There is now a biological explanation for why men go all soppy when their baby is born. It seems moms are not the only ones hardwired to nurture their offspring.
According to Northwestern University's study which was recently published in the Proceedings of the National Academy of Sciences, when his child is born, a man’s testosterone levels temporarily drop.
Like many male species, new fathers experience a dip in the macho hormone, testosterone, leaving them more able to look after their babies.
The study followed a group of 624 men in the Philippines who weren’t yet fathers, then watched over almost five years to see whether their hormones changed after they became dads.
"It's not the case that men with lower testosterone are simply more likely to become fathers," said Lee Gettler, a doctoral candidate in anthropology at Northwestern and co-author of the study.
"Fatherhood and the demands of having a newborn baby require many emotional, psychological and physical adjustments," Gettler said. "Our study indicates that a man's biology can change substantially to help meet those demands."
Interestingly, the authors also found that single men often have poorer health than married men and fathers. Lower testosterone levels might actually protect them against certain chronic diseases as they age.
Did your man get noticeably softer after you gave birth? What changes did you notice in him?"
Madonna obviously thinks she's royalty. When the Toronto Film Festival rolled out the proverbial red carpet for her this week, she was gracious, openly thanking volunteers while promoting her new film, W.E., about the Duchess of Windsor, Wallis Simpson.
Backstage, however, it was an altogether different picture. She more than lived up to her blue-blooded part, requesting that Festival volunteers "turn their faces to a wall" so as to not look upon the pop-queen-cum-director as she headed to a press conference.
At the Venice festival Madonna recently lamented her comparable royal status. “I think once you become famous, you have to pretty much relinquish the idea that people are going to see you for who you are, or look beyond the surface of things. I think that was a source of great frustration for Wallis Simpson...”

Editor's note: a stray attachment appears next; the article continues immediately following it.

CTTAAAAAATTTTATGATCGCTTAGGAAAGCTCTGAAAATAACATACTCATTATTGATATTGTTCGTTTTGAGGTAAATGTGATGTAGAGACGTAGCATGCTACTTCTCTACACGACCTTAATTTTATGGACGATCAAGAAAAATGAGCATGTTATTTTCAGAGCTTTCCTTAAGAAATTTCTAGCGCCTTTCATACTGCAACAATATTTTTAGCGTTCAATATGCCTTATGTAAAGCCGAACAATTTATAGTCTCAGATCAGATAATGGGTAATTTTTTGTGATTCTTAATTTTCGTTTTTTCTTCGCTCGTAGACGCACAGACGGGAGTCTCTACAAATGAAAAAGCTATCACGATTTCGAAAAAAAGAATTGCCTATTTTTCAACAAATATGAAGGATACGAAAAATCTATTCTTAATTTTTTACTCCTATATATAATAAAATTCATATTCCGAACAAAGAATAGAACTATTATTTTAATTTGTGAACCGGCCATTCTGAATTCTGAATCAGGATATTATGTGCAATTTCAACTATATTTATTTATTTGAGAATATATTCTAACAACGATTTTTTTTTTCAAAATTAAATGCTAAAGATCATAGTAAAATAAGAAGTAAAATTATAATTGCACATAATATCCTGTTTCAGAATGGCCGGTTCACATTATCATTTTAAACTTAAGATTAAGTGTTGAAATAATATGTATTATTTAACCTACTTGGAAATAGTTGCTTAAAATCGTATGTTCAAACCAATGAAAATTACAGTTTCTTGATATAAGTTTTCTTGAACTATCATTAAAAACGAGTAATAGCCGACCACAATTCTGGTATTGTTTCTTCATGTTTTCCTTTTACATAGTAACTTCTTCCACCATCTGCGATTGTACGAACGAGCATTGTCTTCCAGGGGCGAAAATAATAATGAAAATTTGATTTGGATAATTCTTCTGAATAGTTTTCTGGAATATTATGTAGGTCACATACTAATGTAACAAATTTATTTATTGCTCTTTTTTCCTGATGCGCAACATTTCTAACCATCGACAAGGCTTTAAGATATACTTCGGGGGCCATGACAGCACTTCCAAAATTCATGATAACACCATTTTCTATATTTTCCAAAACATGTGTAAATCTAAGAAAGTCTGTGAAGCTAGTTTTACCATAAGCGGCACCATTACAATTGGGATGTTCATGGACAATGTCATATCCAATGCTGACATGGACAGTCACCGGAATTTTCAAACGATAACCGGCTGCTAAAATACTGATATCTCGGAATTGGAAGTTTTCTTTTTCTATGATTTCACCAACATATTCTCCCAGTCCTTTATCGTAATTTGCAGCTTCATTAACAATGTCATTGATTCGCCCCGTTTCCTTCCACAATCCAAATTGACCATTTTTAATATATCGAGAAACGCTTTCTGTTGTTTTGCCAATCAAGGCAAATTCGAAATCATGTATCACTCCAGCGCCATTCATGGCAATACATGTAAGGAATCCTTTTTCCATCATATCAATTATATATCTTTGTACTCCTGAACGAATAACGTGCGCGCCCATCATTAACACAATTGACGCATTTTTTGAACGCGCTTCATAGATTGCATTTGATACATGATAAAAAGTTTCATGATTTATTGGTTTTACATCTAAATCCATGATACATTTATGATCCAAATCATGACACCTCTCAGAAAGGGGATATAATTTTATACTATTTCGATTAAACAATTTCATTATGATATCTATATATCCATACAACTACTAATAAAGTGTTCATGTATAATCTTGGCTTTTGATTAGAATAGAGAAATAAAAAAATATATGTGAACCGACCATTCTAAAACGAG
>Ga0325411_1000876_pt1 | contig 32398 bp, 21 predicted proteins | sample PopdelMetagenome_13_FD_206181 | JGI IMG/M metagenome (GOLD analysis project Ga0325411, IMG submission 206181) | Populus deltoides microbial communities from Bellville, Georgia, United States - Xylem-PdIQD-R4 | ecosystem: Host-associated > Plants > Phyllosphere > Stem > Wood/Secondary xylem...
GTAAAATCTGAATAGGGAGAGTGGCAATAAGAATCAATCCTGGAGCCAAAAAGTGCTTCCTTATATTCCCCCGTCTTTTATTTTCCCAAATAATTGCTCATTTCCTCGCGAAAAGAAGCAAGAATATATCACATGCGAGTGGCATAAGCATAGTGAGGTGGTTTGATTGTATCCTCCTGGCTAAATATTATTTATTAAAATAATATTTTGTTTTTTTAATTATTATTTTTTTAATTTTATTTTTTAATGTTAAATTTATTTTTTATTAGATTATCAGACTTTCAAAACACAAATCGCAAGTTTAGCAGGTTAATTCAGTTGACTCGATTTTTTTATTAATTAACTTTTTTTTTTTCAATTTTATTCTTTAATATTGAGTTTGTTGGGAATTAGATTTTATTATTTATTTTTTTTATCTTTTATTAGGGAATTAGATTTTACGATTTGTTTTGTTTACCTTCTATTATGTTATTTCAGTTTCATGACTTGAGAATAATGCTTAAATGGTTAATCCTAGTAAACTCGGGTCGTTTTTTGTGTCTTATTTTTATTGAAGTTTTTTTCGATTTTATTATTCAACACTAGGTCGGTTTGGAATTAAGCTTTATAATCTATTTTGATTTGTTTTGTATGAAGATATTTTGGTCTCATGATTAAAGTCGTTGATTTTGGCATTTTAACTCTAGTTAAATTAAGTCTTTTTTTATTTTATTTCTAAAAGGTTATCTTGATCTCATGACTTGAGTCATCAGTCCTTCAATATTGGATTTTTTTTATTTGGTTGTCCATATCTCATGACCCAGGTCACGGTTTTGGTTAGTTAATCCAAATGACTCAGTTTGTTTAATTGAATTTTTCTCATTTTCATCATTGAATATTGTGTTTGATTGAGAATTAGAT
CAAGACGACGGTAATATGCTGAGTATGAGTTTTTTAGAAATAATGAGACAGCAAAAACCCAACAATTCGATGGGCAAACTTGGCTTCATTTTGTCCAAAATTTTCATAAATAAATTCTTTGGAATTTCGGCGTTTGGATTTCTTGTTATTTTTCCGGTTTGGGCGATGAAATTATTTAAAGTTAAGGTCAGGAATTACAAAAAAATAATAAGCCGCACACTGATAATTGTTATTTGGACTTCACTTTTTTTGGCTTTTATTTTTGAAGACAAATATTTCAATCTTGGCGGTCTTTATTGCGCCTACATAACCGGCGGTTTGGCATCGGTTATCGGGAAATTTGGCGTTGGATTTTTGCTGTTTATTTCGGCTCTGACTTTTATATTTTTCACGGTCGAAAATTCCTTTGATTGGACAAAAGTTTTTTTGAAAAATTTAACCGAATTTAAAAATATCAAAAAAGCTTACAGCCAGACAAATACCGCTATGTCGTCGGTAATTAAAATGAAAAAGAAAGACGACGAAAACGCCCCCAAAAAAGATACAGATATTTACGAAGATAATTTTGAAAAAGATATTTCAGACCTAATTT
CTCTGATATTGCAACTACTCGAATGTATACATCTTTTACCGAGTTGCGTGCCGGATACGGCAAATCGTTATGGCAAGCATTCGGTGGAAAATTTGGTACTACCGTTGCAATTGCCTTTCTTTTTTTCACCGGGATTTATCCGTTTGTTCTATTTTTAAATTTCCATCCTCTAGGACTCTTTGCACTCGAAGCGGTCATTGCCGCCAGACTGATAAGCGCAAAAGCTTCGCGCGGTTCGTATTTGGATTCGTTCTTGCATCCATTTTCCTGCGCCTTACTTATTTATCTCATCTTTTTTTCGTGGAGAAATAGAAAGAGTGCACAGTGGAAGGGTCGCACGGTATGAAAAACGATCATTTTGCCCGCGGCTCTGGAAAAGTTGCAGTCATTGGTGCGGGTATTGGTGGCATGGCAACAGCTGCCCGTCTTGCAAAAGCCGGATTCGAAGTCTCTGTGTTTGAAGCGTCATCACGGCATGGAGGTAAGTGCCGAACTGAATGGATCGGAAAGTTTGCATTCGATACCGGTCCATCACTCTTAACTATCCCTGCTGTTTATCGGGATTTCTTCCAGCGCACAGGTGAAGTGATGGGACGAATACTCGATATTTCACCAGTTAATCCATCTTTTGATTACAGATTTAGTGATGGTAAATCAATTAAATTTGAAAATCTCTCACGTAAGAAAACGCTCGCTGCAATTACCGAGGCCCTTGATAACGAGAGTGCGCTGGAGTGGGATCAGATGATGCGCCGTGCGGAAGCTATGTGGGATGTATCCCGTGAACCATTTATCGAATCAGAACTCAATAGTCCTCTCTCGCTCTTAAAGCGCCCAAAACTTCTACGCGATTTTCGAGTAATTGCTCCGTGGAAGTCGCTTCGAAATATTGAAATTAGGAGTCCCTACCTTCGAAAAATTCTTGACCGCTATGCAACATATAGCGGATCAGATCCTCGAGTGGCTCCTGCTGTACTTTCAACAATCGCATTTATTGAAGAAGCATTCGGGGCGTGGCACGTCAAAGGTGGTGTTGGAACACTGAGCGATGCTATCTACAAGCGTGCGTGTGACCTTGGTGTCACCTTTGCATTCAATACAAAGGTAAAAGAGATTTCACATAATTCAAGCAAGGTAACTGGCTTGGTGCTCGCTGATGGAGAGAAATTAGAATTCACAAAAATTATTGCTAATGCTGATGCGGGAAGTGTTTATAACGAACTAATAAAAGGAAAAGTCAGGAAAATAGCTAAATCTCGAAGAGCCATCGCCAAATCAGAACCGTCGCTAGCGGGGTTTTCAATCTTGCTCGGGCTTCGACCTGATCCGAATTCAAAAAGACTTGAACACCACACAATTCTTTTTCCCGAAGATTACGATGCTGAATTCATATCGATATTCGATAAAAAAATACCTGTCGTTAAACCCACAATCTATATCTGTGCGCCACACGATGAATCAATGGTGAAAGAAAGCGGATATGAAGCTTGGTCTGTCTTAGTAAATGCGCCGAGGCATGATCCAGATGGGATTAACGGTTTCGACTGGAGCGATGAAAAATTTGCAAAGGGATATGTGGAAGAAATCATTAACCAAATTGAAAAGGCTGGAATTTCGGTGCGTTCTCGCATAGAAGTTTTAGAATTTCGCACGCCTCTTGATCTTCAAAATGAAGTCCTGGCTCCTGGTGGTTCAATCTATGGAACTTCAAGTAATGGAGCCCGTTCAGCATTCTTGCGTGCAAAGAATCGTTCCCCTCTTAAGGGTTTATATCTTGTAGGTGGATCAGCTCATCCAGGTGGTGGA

While the perpetual invasion of privacy by paparazzi would drive me nuts too, a star on her way to a press conference (for the sole purpose of marketing her work) should expect some attention. Here's a little tip for you, Madge: If you want to be treated like a mere mortal, come off your high horse and start acting like one.
Everyone knows Facebook is guilty of TMI. But for an Irish dad, TMI went one step further when his 12-year-old daughter managed to upload sexually provocative photos of herself onto the social media site. Hello, pedophiles!
The dad in question claims it’s Facebook's has fault for putting the girl at risk, and he’s suing. As it stands, the site doesn’t have any checks in place to ensure that children are over the permitted age of 13 when they open an account.
Apparently, when the father found out about the photos, he immediately closed his daughter’s account. But she simply opened another. According to the Evening Herald, following the pictures in which she appears “heavily made-up”, men have been sending her explicit messages and requesting more photos. Clearly she looks older than 12 years old.
So whose job is it, anyway, to protect our children online? Is it realistic for parents to constantly monitor their children’s activity on the net, or should sites like Facebook set up more stringent security measures to ensure its members are of age?
I can’t wait to see what the court decides.